The Maritime History of the Great Lakes
Sultana (Steamboat), 26 May 1847

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      This new and magnificent craft left last evening for the west under command of Capt. Appleby, her owner, with one of the richest waybills of the season. She was literally crammed with passengers and freight.
      We briefly spoke of this boat a few days since, but not having examined her minutely, were not able to give anything like an adequate understanding of her beauty and merits. Her hull was built ar Algonac, on St. Clair River, during the latter part of last season, by Mr. Z. Pangburn. Her length is 227 feet, over all -- beam 30 feet 6 inches -- extreme breadth 53 feet. The ladies saloon and dining cabin are 196 feet in length, lined by large and well ventilated state-rooms. These rooms are furnished with good mattresses, fine linen bedding and rich camp curtains. The cabins are of modern finish and style, and present a fairy-like appearance. We have arrayed before us, as traced by the painter's pencil, the beauties of the Bosphorus and the gorgeous splendor of the "City of the Sultan." Mr. James Smith, an artist of more than common merit, has transferred to the panels of the cabin, in front of the state-rooms, some of the richest views, by Bartlett, of the scenery of Constantinople and its environs. They impart a beauty and loveliness to the place, giving to the interior a most pleasing and happy effect. The furniture consisting of ottomans, divans, chairs, &c., is from Statt's, and is, of course, rich in its style and finish. The mirrors, so full of reflections, and so creditably in point of style, are from the establishment of Mr. B. Wilcox. The upholstery is by Mr. G. V. Mooney, and the joiner work by Mr. John Smith.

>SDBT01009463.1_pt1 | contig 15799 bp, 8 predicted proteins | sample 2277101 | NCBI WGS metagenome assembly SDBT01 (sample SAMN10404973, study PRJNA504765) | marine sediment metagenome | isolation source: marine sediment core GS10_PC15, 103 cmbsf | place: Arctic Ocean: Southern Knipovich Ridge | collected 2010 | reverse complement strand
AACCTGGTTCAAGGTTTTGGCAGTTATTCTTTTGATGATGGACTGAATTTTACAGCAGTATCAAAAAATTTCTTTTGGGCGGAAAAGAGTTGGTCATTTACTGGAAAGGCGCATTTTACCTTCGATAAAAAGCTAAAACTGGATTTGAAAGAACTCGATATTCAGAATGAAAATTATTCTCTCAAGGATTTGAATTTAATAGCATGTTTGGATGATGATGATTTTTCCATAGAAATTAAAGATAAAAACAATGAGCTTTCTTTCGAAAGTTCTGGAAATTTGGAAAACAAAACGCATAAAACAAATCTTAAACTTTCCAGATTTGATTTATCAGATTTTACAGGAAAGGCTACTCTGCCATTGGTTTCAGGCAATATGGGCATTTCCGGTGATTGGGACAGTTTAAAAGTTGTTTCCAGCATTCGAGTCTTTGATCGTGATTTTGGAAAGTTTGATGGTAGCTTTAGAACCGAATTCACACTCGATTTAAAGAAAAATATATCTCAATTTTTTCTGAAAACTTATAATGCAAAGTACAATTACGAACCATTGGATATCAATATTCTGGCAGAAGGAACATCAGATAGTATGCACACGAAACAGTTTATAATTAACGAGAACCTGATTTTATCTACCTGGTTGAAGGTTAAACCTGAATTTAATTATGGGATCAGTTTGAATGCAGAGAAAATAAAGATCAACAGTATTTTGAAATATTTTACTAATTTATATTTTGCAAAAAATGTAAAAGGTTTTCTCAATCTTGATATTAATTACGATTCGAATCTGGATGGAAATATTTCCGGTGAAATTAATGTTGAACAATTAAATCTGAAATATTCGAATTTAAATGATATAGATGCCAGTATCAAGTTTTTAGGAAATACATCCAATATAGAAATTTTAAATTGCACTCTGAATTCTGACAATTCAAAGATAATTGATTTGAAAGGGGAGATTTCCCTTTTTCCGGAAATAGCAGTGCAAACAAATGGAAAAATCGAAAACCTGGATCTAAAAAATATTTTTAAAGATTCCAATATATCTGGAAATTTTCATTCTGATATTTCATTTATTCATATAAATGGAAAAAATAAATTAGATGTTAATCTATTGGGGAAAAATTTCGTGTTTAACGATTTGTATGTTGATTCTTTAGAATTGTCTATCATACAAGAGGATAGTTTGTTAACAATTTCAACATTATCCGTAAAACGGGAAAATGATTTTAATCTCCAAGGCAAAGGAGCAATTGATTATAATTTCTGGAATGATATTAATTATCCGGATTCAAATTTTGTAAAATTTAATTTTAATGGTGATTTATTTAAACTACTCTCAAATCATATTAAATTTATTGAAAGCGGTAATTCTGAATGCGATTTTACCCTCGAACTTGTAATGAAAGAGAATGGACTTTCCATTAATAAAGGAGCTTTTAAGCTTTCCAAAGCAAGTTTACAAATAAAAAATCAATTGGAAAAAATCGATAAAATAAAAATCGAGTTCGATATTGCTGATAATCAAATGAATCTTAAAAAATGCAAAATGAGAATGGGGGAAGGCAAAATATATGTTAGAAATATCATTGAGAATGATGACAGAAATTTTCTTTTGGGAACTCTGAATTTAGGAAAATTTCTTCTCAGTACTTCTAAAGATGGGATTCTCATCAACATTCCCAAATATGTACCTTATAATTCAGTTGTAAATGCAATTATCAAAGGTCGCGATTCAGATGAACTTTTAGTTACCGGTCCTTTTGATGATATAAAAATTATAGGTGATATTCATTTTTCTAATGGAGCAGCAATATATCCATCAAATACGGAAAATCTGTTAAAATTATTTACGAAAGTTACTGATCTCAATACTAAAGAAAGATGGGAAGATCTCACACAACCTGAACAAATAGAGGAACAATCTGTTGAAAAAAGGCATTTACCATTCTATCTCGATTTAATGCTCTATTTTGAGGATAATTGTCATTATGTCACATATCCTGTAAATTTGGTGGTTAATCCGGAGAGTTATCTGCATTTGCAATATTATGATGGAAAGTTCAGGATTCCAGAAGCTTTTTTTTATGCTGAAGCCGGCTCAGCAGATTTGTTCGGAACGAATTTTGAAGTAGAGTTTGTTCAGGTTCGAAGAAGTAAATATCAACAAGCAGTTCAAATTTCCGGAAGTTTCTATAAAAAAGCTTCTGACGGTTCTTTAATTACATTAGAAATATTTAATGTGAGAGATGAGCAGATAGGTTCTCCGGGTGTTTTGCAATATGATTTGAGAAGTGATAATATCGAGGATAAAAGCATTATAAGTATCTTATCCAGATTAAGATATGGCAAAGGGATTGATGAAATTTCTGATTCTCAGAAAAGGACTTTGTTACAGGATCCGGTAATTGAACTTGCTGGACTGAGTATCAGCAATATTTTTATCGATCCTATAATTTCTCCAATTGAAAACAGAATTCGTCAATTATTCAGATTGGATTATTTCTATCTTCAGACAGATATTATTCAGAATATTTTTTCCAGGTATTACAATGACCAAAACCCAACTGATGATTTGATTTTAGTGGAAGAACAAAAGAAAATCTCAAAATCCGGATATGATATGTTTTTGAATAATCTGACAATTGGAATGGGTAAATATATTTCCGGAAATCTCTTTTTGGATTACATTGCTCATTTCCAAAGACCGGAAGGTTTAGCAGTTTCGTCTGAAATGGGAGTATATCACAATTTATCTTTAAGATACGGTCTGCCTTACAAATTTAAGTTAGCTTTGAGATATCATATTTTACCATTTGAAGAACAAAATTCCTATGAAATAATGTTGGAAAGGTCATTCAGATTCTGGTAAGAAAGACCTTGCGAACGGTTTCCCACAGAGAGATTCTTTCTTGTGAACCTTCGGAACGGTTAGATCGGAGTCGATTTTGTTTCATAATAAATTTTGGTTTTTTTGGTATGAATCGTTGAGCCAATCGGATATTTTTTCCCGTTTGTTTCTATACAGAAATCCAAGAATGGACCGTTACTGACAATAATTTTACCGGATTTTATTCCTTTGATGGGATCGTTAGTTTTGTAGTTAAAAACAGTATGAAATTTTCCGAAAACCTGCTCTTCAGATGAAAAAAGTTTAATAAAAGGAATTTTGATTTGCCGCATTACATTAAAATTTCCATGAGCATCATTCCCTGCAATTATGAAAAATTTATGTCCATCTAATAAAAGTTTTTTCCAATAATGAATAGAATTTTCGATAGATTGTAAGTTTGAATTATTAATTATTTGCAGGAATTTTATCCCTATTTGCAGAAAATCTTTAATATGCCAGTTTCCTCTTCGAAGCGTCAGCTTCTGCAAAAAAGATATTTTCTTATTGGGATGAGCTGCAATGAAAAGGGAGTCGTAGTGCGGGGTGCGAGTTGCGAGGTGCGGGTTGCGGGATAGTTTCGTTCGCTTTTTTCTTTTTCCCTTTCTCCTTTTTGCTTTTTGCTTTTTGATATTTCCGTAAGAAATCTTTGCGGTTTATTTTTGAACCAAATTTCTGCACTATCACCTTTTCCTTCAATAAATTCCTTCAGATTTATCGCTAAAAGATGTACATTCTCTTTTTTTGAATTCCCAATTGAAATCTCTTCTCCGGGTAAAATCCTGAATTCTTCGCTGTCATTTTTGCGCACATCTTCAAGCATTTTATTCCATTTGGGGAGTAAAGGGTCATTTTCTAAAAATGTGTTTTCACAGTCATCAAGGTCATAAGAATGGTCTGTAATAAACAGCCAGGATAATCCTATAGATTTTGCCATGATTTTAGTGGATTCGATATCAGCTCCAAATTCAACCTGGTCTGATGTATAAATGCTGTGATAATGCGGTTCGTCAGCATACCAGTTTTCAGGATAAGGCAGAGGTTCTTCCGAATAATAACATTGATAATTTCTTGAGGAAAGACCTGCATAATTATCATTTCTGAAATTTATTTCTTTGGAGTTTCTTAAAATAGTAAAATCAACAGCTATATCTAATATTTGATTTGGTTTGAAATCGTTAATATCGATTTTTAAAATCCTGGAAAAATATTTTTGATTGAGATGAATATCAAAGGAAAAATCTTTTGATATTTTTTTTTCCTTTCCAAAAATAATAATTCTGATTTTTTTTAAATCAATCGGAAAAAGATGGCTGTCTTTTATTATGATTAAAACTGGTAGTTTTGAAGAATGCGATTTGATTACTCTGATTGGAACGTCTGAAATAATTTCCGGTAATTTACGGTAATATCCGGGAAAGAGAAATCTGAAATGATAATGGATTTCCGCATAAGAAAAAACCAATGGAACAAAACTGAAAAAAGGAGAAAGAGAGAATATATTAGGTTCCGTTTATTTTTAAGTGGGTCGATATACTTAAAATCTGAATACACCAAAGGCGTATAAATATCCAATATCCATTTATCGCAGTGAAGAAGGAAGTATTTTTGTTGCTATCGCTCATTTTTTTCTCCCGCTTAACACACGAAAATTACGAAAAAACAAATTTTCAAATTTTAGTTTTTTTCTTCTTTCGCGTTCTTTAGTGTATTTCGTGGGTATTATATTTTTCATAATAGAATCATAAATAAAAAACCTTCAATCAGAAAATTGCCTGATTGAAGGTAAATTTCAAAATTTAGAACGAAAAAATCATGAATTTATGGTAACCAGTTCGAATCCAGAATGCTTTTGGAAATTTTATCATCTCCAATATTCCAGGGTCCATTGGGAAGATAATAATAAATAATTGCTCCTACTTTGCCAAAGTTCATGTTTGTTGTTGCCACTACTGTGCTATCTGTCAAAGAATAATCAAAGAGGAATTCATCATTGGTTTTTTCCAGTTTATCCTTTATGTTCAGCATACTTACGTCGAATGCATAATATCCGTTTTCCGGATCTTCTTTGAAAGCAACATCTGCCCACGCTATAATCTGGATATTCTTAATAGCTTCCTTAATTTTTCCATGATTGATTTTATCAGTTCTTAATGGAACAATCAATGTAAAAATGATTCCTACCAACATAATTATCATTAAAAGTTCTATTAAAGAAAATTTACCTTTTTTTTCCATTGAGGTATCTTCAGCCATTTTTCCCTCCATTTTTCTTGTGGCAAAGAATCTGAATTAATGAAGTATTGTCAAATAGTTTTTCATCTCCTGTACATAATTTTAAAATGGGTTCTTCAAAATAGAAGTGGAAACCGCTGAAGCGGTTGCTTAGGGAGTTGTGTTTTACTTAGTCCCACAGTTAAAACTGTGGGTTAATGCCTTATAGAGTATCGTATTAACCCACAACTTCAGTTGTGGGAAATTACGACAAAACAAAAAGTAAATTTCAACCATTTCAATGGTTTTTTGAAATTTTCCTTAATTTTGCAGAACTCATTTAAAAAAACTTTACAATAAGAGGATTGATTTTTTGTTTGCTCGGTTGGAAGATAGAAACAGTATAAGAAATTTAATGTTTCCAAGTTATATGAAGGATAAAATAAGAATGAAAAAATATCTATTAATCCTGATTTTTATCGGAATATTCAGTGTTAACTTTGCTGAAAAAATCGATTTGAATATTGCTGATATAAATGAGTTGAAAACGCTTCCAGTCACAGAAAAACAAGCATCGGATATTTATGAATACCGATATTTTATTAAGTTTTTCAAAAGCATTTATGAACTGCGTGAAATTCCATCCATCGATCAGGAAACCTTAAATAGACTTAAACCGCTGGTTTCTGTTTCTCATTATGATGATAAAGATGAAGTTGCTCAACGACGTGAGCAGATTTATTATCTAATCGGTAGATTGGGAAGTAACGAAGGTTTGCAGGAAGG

In addition to the usual accommodations for sleeping the passengers, this boat has 16 large family rooms, with double beds and berths -- just the place to go with little folks. Besides, there is the "Bridal Room," which is on the main deck, and very tastefully fitted up and furnished.
      The SULTANA is among the largest, best, and most magnificent of our lake steamers, and with her experienced commander and judicious selection of under officers, she must as she well deserves, be decidedly a favorite with the public.
      She has a powerful engine from the manufactory of Messrs. T. F. Secor & Co., New York, the cylinder of which is 48 and a half inches, with a stroke of 11 feet. This power when applied to a wheel 30 feet in diameter, must and will propel the SULTANA with a speed difficult to outstrip or even keep up with. Being of a very fine model, we expect to see the SULTANA rather rapid in her movements.
      Cleveland Weekly Herald
      Wednesday, May 26, 1847

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William R. McNeil
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Maritime History of the Great Lakes
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Sultana (Steamboat), 26 May 1847